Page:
WILL STEGER AND HIS SLED dogs, out for a training run among the snow-laden pines of northern Minnesota, are heading downhill when Steger shouts "Gee!"—meaning "Turn right!" The dogs have other ideas, though, and turn left, capsizing the sled and plunging America's premier polar explorer into waist-deep snow. Whoops! Aren't these the canine members of a dangerous, $1.5 million expedition to cross the Arctic via the North Pole? And shouldn't they know their left from their right? Not to worry, says the former teacher. "Dogs are like kids in a classroom. Sometimes they're perfect, and you're so proud. Then they get rambunctious, and you spend the night baffled."
Steger, 50, had better not be baffled too often as he seeks to lead the first dogsled traverse of the Arctic Ocean in a single season. The 2,000-mile trek—which was to begin last week on the Siberian island of Severnaya Zemlya and should end in late June in Resolute, in Canada's Northwest Territory—will be, Steger promises, the last of his firsts. "I love being out on the ice," he says, "but I want a quieter life now."
Slender and wiry, with a mop of tangly curls, Steger has already blazed plenty of trails. In 1986 he helped lead the first unsupported dogsled trip to the North Pole. (Adm. Robert E. Peary's 1909 expedition there—which according to historians was either successful or a near-miss—was aided with fresh supplies and dogs.) In 1989 he headed a five-man crew on an unprecedented 3,741-mile dogsled ride across Antarctica—a seven-month jaunt. "I never feel healthier, physically or mentally," he says of his condition on the deep-frozen marathons.
There's plenty to stimulate Steger and his team of five—three men and two women, including Julie Hanson, 41, Steger's sledmate—on their current adventure. Much of the Arctic is a frozen ocean, and sections of it, which begin to thaw in early June, can be treacherous. With 33 huskies, the team will traverse the first three quarters of their route by sled, taking air and water samples to show how pollution affects the environment. On April 22, the 25th anniversary of Earth Day, they plan to rendezvous with a Good Morning America camera crew. Along the way, Steger will bring his own bit of civilization—eating his meals on a gingham place mat ("You have to have a touch of elegance," he explains) and occasionally burning incense. "In the Arctic there is nothing to smell," he says. "The incense—just a whiff—is a big luxury." On about June 1, the dogs will be flown out, and canoes with runners—for floating and ice-running—will be used over the last 500 miles through a wash of thin, breaking ice.
Steger doesn't need a compass to plot his journey in life; since childhood he has hewed to the same intrepid course. The second of nine children of Bill Steger, now 76, former owner of a water-conditioning business, and Margaret, 75, a homemaker, he showed an early taste for adventure while growing up in suburban Richfield, Minn. At 15, he and his brother Tom, then 17, navigated the Mississippi River a la Huck Finn, in a motorboat. ("They were responsible kids," explains his father, "and they wanted to do it. We didn't try to put any of our children into a mold.") Three years later he went kayaking in the Yukon. Though he suffered from a minor learning disability, he earned a bachelor's degree in geology at the University of St. Thomas in St. Paul, then a master's degree in teaching.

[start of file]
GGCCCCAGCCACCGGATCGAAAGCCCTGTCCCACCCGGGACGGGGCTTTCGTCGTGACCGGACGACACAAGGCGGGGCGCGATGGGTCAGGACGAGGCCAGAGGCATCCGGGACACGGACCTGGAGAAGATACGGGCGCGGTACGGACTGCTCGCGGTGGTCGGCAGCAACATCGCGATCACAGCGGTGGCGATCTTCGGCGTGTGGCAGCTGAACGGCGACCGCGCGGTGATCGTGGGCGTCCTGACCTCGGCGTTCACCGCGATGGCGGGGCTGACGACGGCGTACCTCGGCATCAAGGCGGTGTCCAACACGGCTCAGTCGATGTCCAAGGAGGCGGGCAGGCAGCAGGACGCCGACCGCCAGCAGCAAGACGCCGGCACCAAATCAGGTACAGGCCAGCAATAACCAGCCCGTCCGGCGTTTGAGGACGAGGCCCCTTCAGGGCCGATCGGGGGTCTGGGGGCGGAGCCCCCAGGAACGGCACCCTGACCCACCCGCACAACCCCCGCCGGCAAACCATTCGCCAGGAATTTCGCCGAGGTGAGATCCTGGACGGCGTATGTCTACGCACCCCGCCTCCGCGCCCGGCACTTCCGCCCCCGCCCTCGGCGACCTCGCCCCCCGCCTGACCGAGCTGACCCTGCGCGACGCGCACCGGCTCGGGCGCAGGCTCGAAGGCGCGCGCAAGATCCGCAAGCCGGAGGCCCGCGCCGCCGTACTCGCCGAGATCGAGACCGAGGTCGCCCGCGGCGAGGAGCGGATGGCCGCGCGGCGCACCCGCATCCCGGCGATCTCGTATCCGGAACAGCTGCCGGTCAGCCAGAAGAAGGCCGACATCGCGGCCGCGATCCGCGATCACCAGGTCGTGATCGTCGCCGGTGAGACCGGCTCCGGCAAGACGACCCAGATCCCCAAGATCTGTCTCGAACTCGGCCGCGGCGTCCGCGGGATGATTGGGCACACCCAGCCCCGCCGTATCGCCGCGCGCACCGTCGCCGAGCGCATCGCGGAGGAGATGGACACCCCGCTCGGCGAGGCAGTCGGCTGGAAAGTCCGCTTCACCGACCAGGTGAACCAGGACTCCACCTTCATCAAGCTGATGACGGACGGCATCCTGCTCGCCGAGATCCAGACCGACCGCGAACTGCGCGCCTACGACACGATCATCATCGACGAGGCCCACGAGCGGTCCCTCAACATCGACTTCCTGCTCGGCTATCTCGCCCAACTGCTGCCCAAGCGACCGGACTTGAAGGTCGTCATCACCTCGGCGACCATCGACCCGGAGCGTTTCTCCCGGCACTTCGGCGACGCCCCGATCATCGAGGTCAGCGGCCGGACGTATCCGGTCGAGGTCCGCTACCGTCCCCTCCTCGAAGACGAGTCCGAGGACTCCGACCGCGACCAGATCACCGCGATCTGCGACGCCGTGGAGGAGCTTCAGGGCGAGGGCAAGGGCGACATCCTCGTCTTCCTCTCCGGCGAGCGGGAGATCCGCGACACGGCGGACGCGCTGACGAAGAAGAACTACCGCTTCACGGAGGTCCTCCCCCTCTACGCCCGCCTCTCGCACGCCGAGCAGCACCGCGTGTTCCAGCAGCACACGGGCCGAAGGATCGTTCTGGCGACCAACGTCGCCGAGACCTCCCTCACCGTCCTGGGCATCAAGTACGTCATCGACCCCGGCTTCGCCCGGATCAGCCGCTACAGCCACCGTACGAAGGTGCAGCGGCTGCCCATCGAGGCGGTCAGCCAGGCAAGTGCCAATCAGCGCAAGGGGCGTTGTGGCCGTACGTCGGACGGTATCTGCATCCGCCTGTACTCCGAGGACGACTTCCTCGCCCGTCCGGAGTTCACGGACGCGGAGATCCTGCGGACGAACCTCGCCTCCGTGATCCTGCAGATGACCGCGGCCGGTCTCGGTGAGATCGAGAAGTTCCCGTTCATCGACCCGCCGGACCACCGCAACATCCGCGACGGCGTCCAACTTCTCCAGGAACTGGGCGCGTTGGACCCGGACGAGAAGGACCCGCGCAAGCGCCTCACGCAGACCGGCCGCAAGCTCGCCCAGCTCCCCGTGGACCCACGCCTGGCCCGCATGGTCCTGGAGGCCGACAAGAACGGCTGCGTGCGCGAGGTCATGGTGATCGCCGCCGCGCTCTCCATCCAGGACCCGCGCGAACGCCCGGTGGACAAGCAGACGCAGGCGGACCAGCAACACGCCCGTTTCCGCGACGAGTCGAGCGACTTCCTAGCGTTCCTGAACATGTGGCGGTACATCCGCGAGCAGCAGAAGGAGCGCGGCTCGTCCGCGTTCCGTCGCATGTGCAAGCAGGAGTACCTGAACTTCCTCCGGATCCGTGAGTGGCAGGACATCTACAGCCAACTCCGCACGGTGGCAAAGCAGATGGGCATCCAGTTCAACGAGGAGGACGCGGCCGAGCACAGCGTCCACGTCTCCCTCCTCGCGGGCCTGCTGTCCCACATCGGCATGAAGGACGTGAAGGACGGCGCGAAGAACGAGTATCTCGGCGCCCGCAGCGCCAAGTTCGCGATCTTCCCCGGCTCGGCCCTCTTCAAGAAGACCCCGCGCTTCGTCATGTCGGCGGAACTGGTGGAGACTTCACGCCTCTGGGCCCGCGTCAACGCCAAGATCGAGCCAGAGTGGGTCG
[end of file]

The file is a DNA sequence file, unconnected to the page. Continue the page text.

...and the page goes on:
At 19, Steger began buying land outside Ely, Minn., and organizing winter outings for city dwellers. Then in 1981 he made a foray into matrimony. But because of his traveling ("He'd either be planning an expedition or on one," recalls Patti Steger Holmberg, 43 and remarried), the pair divorced after five years. Still, they remain close. "He thinks so big, has so many plans," says his ex, "so many things he wants to do to make this world better. He has these grand schemes for teaching children about the environment."
Schoolchildren, in fact, will accompany Steger on his polar jaunt via the Internet. The team will radio its findings each day to given bases, where the news will be posted on the Net to an estimated 20 million schoolchildren and adults. "It's a whole new part of the world, and this is one way of going along," says Mary Kay Cooney, a kindergarten teacher at St. Paul's Highland Catholic School.
Steger welcomes the company, but after three years of fund-raising and planning, he's ready to return to the expansive solitude of the Homestead, his 400-acre tract of wilderness in Ely. There, over three decades, he has built a hand-hewn cabin home, about a dozen outbuildings and a 50-foot-high treehouse-like retreat that he hopes some day to use as an environmental and educational think tank.
But for now, he looks forward to calm days on the Arctic, where the ice is smooth, the dogs are running well and he can do what he does best. "I dream," says Steger. "I plan projects, and I think of all the stories I want to write about my adventures. It's the most peaceful time I know."
MARGARET NELSON in Ely
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